Why Red Hat’s OpenShift, not OpenStack, is making waves with developers

Red Hat has historically whiffed with developers. But, its PaaS offering, OpenShift, may mark a new era for the open source giant.

Developers may be the new kingmakers in the enterprise, to borrow Redmonk’s phrase, but they’ve long ignored the enterprise open source leader, Red Hat. Two years ago, I called out Red Hat’s apparent inability to engage the very audience that would ensure its long-term relevance. Now, there are signs that Red Hat got the message.

And, no, I’m not talking about OpenStack. Though Red Hat keeps selling OpenStack (seven of its top-30 deals last quarter included OpenStack, according to Red Hat CEO Jim Whitehurst), it’s really OpenShift, the company’s Platform-as-a-Service (PaaS) offering, that promises a bright, developer-friendly future for Red Hat.

redhatLooking beyond OpenStack

Red Hat continues to push OpenStack, and rightly so—it’s a way for Red Hat to certify a cloud platform just as it once banked on certifying the Linux platform. There’s money in assuring risk-averse CIOs that it’s safe to go into the OpenStack cloud environment.

Even so, as Whitehurst told investors in June, OpenStack is not yet “material” to the company’s overall revenue, and generally generates deals under $100,000. It will continue to grow, but OpenStack adoption is primarily about telcos today, and that’s unlikely to change as enterprises grow increasingly comfortable with public IaaS and PaaS options. OpenStack feels like a way to help enterprises avoid the public cloud and try to dress up their data centers in the fancy “private cloud” lingo.

OpenShift, by contrast, is far more interesting.

OpenShift, after all, opens Red Hat up to containers and all they mean for enterprise developer productivity. It’s also a way to pull through other Red Hat software like JBoss and Red Hat Enterprise Linux, because Red Hat’s PaaS is built on these products. OpenShift has found particular traction among sophisticated financial services companies that want to get in early on containers, but the list of customers includes a wide range of companies like Swiss Rail, BBVA, and many others.

More and faster

To be clear, Red Hat still has work to do. According to Gartner’s most recent Magic Quadrant for PaaS, Salesforce and Microsoft are still a ways ahead, particularly in their ability to execute their vision:

mqdrnt.jpg

Still, there are reasons to think Red Hat will separate itself from the PaaS pack. For one thing, the company is putting its code where it hopes its revenue will be. Red Hat learned long ago that, to monetize Linux effectively, it needed to contribute heavily. In similar fashion, only Google surpasses Red Hat in Kubernetes code contributions, and Docker Inc. is the only company to contribute more code to the Docker container project.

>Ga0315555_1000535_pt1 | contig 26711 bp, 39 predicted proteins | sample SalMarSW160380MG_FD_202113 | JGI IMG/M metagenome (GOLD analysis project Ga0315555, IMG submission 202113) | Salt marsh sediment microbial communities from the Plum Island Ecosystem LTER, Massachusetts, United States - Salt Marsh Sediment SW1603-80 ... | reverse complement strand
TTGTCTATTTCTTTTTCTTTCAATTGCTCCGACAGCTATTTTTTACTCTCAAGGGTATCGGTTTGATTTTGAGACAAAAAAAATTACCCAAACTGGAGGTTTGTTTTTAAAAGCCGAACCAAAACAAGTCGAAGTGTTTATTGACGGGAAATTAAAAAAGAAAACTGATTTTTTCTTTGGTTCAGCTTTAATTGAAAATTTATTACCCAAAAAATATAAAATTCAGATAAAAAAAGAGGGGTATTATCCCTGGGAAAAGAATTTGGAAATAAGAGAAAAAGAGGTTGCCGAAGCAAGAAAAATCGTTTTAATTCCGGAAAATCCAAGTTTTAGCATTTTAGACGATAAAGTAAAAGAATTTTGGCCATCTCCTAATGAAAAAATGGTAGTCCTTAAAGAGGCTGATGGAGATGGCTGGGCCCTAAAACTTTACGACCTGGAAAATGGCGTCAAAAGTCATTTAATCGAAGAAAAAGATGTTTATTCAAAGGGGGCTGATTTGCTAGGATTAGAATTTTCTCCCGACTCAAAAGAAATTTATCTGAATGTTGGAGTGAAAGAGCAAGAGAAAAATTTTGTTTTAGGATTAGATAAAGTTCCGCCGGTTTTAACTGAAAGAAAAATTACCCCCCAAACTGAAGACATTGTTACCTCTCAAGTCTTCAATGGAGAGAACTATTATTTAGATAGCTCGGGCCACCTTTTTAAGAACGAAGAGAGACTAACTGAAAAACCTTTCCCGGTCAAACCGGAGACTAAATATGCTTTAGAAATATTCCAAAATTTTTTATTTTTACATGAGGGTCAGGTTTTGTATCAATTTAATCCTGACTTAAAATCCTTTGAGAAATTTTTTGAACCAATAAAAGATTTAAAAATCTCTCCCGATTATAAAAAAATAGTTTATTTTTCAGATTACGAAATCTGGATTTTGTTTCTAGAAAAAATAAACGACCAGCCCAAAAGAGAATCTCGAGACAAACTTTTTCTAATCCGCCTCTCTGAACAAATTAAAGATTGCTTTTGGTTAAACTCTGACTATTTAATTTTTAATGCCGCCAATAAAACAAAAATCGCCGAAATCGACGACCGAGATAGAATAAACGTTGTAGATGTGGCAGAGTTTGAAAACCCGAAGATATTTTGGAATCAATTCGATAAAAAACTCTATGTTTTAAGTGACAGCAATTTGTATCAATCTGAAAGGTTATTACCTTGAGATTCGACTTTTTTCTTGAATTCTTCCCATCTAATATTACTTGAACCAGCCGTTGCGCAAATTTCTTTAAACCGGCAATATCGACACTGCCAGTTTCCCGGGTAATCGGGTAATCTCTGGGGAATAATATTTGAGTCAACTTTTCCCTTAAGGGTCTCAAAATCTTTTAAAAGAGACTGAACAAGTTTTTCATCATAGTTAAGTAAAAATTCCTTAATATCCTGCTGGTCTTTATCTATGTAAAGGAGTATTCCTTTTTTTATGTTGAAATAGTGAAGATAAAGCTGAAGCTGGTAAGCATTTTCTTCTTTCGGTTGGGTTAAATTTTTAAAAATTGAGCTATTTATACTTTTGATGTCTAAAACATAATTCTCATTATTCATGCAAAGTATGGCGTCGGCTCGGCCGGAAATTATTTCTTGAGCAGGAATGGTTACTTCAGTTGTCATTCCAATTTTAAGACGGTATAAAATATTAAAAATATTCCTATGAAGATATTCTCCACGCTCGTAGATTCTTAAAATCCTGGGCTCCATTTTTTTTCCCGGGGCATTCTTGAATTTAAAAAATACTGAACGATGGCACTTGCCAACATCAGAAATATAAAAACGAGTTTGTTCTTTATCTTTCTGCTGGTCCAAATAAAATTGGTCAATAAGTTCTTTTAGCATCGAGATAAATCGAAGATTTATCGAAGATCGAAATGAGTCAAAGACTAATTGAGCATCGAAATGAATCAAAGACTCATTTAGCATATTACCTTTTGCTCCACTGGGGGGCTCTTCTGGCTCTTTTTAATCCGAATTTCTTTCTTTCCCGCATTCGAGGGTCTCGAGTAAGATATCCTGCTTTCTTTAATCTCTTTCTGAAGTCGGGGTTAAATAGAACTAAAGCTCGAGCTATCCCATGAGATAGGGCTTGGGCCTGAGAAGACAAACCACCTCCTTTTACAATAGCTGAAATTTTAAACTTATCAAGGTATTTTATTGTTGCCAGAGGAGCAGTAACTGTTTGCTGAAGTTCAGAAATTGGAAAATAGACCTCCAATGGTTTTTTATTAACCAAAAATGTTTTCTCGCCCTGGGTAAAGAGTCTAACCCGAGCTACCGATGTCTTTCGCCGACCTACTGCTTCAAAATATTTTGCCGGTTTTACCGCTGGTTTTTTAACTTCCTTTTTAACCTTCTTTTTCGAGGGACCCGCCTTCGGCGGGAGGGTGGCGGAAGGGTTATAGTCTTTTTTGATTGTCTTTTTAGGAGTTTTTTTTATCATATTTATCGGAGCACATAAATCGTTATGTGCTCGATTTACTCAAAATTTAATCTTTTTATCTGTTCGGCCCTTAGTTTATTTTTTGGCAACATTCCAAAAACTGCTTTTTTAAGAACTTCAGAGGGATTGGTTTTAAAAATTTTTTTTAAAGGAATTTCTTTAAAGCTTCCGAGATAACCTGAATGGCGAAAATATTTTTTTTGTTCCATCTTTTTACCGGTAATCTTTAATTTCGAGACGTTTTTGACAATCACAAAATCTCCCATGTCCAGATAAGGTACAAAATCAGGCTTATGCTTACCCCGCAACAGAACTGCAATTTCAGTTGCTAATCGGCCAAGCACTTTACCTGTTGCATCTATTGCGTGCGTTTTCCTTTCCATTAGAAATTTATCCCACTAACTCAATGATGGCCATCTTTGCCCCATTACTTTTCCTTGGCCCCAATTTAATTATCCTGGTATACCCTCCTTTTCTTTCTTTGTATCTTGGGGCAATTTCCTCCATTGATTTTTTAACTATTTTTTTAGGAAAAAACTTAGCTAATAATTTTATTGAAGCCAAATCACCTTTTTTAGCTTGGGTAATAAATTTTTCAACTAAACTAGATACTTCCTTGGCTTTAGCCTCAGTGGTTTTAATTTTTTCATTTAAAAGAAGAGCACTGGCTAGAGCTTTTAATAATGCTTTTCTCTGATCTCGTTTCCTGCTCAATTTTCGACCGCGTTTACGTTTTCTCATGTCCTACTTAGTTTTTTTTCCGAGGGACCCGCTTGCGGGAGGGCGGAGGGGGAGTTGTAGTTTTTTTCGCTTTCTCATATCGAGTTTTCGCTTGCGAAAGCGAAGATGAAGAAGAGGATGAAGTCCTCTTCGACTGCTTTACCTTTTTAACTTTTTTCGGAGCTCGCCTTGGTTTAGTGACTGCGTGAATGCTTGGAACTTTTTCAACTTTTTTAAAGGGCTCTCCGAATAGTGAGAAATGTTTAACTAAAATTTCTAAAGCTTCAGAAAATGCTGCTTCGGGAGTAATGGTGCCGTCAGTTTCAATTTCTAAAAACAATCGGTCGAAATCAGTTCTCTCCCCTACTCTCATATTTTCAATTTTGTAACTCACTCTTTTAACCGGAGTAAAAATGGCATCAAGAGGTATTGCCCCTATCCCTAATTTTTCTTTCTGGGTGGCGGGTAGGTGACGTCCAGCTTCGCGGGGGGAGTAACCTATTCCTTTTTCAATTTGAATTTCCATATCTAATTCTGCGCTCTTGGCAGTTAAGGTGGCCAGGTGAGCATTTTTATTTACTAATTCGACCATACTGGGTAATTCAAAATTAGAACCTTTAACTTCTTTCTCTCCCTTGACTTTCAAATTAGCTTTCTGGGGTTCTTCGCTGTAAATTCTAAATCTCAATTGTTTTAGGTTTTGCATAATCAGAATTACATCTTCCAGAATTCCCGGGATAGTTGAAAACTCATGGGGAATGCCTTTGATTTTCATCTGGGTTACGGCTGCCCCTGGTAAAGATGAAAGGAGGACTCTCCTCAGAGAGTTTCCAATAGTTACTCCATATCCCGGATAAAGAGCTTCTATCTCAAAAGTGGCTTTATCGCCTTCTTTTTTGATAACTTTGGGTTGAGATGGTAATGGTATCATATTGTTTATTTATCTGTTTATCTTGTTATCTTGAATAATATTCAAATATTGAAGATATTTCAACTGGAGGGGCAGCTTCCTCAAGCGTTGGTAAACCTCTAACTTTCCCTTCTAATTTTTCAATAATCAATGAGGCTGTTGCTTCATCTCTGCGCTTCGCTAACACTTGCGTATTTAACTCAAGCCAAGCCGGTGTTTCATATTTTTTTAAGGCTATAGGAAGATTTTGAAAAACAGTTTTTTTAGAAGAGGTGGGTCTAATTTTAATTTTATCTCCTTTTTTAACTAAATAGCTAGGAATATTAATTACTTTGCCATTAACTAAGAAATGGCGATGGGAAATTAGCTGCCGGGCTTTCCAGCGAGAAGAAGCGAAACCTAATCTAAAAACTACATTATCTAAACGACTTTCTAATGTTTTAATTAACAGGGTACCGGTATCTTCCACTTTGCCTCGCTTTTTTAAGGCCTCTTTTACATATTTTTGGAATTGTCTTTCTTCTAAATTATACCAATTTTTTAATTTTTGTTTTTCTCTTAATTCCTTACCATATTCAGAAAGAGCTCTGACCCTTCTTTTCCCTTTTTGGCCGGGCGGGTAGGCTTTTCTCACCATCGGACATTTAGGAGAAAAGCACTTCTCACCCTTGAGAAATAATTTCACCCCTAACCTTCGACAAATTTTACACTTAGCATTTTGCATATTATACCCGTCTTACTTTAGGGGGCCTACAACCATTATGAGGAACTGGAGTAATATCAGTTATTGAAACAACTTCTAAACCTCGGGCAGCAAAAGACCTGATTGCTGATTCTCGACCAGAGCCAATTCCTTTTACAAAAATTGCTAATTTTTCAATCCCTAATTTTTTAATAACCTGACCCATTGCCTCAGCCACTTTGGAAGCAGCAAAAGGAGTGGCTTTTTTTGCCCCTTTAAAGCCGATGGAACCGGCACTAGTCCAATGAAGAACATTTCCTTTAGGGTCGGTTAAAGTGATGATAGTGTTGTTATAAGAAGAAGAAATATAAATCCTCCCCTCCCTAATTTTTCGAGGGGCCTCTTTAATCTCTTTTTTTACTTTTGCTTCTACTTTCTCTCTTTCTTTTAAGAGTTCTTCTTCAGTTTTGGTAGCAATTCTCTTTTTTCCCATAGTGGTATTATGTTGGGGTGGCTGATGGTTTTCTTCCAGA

Why does this matter? If you’re an enterprise that wants a container platform then you’re going to trust those vendors that best understand the underlying code and have the ability to influence its direction. That’s Red Hat.

Indeed, one of the things that counted against Red Hat in Gartner’s Magic Quadrant ranking was its focus on Kubernetes and Docker (“Docker and Kubernetes have tremendous potential, but these technologies are still young and evolving,” the report said). These may be young and relatively immature technologies, but all signs point to them dominating a container-crazy enterprise world for many years to come. Kubernetes, as I’ve written, is winning the container management war, putting Red Hat in pole position to benefit from that adoption, especially as it blends familiar tools like JBoss with exciting-but-unfamiliar technologies like Docker.

Red Hat has also been lowering the bar for getting started and productive with OpenShift, as Serdar Yegulalp described. By focusing on developer darlings like Docker and Kubernetes, and making them easily consumable by developers and more easily run by operations, Red Hat is positioning itself to finally be relevant to developers…and in a big way.

OpenStack’s latest release focuses on scalability and resilience

OpenStack, the massive open source project that helps enterprises run the equivalent of AWS in their own data centers, is launching the 14th major version of its software today. Newton, as this new version is called, shows how OpenStack has matured over the last few years. The focus this time is on making some of the core OpenStack services more scalable and resilient. In addition, though, the update also includes a couple of major new features. The project now better supports containers and bare metal servers, for example.

In total, more than 2,500 developers and users contributed to Newton. That gives you a pretty good sense of the scale of this project, which includes support for core data center services like compute, storage and networking, but also a wide range of smaller projects.

As OpenStack Foundation COO Mark Collier told me, the focus with Newton wasn’t so much on new features but on adding tools for supporting new kinds of workloads.

Both Collier and OpenStack Foundation executive director Jonathan Bryce stressed that OpenStack is mostly about providing the infrastructure that people need to run their workloads. The project itself is somewhat agnostic as to what workloads they want to run and which tools they want to use, though. “People aren’t looking at the cloud as synonymous with [virtual machines] anymore,” Collier said. Instead, they are mixing in bare metal and containers as well. OpenStack wants to give these users a single control plane to manage all of this.

Enterprises do tend to move slowly, though, and even the early adopters that use OpenStack are only now starting to adopt containers. “We see people who are early adopters who are running container in production,” Bryce told me. “But I think OpenStack or not OpenStack, it’s still early for containers in production usage.” He did note, however, that he is regularly talks to enterprise users who are looking at how they can use the different components in OpenStack to get to containers faster.